Forum: Telecom is walking the walk

We have to be careful not to snip the copper monopoly and replace it with a fibre one

How times change: instead of being regularly excoriated as an evil empire, Telecom gets a pat on the back by the government, pleased that there is cooperation with the new legislation rather than litigation against it.

By dumping some of the old executive pitbulls, who would staunchly defend Telecom’s monopoly in a number of areas at any cost, and saying what the nation wants to hear, new CEO Paul Reynolds has hit it off with everyone involved — media, legislators, and the public. Even the competition is cautiously hopeful that there is indeed a new Telecom in the offing.

In comparison, Vodafone, which previously enjoyed a perhaps incongruous role as the younger, hipper underdog in the market, is now experiencing some rather uncomfortable scrutiny from official quarters, and faces Commerce Commission interest and ire after being accused of selling bundled services below cost to hammer the competition.

Having set a mollifying tone in his dealings with the public and government, Reynolds now has to show he’ll deliver too. We shouldn’t forget the grand promises made by his predecessor, Theresa Gattung, which amounted to nothing in the end apart from record profits through milking sweated assets shielded from competition and deferring or cancelling network investment.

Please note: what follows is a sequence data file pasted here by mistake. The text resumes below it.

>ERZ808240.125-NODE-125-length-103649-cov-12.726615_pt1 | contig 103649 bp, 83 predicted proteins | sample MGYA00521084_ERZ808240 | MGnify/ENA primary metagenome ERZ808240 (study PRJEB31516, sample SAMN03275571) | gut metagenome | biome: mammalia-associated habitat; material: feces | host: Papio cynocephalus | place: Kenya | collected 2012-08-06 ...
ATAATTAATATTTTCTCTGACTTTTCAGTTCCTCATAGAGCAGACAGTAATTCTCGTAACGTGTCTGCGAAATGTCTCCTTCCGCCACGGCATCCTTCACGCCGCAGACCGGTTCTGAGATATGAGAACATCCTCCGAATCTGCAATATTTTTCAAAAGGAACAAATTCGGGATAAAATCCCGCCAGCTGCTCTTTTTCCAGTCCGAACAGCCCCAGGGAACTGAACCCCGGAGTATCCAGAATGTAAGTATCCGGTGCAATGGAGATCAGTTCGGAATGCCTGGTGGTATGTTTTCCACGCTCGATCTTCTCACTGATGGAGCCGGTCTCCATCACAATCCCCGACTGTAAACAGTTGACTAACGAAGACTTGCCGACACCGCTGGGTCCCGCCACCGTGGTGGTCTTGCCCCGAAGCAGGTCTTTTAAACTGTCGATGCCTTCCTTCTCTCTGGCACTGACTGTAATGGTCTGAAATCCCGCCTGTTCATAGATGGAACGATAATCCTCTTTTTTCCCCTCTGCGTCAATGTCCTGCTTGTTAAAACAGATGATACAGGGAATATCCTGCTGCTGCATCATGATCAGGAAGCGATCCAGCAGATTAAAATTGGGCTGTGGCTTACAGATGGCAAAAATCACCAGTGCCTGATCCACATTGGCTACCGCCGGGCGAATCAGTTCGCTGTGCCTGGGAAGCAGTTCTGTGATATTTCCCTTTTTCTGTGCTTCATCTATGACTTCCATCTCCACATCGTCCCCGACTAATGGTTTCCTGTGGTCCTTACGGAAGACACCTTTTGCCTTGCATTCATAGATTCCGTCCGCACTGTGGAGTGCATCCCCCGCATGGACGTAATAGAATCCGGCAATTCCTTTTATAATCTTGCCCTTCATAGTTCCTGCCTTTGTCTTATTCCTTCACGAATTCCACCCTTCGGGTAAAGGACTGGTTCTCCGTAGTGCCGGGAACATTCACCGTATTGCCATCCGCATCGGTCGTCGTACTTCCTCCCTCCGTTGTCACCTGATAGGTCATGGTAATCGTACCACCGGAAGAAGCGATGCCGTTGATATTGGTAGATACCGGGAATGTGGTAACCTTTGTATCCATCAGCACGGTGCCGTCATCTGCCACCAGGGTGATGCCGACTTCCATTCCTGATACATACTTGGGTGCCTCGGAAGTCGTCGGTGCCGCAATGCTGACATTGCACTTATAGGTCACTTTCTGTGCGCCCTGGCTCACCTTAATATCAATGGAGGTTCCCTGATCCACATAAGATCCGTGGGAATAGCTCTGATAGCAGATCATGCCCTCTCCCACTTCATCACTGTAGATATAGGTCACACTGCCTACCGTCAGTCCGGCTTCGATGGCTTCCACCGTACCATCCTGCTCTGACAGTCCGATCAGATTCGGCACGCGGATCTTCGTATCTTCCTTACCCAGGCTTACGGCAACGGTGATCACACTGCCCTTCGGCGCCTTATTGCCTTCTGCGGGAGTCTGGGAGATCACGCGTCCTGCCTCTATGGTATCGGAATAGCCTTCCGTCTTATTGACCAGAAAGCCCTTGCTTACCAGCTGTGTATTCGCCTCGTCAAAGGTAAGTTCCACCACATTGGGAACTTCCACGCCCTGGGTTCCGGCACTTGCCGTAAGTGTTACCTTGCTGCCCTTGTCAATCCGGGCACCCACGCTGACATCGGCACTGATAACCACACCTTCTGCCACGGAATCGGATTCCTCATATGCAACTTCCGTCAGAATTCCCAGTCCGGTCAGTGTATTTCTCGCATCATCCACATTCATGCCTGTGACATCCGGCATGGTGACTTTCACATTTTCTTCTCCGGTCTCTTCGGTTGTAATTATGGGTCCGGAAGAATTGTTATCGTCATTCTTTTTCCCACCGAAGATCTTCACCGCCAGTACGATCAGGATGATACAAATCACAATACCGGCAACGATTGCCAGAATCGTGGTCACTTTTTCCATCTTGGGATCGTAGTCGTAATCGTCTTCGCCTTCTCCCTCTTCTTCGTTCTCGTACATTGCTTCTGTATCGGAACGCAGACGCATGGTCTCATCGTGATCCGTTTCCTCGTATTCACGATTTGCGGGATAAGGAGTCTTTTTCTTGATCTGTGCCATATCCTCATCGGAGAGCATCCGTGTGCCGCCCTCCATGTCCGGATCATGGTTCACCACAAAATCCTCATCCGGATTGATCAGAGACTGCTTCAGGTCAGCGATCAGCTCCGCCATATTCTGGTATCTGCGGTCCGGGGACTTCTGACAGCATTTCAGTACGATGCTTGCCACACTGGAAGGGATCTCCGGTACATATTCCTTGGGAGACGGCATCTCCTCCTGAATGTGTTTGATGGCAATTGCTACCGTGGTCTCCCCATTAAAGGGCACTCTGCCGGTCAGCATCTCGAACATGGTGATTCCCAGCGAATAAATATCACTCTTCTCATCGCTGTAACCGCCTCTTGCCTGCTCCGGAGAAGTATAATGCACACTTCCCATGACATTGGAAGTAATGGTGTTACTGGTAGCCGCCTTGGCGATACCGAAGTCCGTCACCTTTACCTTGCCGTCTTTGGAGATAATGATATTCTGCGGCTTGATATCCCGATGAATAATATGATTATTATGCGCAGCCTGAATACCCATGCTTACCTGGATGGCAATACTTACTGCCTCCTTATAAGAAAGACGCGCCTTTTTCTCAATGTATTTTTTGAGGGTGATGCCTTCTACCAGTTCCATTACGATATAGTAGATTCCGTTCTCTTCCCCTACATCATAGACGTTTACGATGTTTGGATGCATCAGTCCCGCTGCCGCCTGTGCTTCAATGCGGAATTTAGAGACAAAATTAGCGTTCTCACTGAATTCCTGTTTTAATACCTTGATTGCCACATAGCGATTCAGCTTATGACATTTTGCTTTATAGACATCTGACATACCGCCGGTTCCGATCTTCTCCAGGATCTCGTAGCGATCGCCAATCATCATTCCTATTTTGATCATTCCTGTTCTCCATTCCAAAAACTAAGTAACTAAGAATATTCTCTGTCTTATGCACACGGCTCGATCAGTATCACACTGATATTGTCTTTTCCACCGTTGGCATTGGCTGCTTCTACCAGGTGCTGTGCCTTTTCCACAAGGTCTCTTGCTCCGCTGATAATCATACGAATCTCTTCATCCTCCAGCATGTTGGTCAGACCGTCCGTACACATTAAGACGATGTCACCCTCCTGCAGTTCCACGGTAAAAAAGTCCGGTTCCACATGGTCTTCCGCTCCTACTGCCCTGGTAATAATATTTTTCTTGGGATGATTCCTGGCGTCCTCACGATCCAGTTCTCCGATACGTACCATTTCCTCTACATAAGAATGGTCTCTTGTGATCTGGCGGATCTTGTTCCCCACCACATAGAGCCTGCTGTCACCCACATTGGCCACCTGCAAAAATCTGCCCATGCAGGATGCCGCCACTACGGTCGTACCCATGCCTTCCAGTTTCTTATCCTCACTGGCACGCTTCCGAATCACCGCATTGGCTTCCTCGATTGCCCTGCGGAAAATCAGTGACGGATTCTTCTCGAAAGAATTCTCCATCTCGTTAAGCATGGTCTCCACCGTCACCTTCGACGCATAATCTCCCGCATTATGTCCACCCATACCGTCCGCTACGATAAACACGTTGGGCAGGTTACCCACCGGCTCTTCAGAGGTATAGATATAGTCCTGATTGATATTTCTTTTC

To this end, the announcement last week that Telecom intends to spend $1.4 billion over five years to provide at least 10Mbit/s to almost all customers in towns with at least 500 lines by 2011 is very welcome.

Telecom wants to achieve this through increased “cabinetisation” or shortening the local copper loop so that it can run ADSL2+ over it, achieving peak data rates for downloads of 20Mbit/s to half of all customers.

As confirmed by Telecom, the broadband build-out is an extension of the existing Internet Protocol-based Next Generation Network (NGN).

While it makes total commercial sense for Telecom to utilise assets under its control, we have to be careful that the strategy doesn’t reinforce its natural monopoly. Roadside cabinets are covered by sub-local loop unbundling provisions in the new legislation and in theory, competitors can serve customers by installing equipment into the grey boxes.

In practice, however, few have the expertise or money to do so. They are hoping to use the telephone exchanges instead but these could end up being obsolete through cabinetisation.

Then there’s the timeframe: in five years, will 10Mbit/s be sufficient? Or even 20

Mbit/s? It’s a safe bet that it won’t be as we move towards a world where even basic phone service is delivered over IP, let alone television and video on demand. Why does it even have to take five years, seeing that Telecom already has ADSL2+ DSLAMs in most areas of the country?

Will there be other technologies involved, delivering data over copper and fibre? Speaking of the latter, we have to be careful not to snip the copper monopoly and replace it with a fibre one, and find ourselves back at square one with another regulatory battle ahead.

Reynolds is indeed saying the right things at the moment, but we have to keep a watch on Telecom under his reign to press for them to happen — and perhaps also consider alternatives that keep the incumbent in check, if need be.

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Tags copperADSL2+fibretelecom

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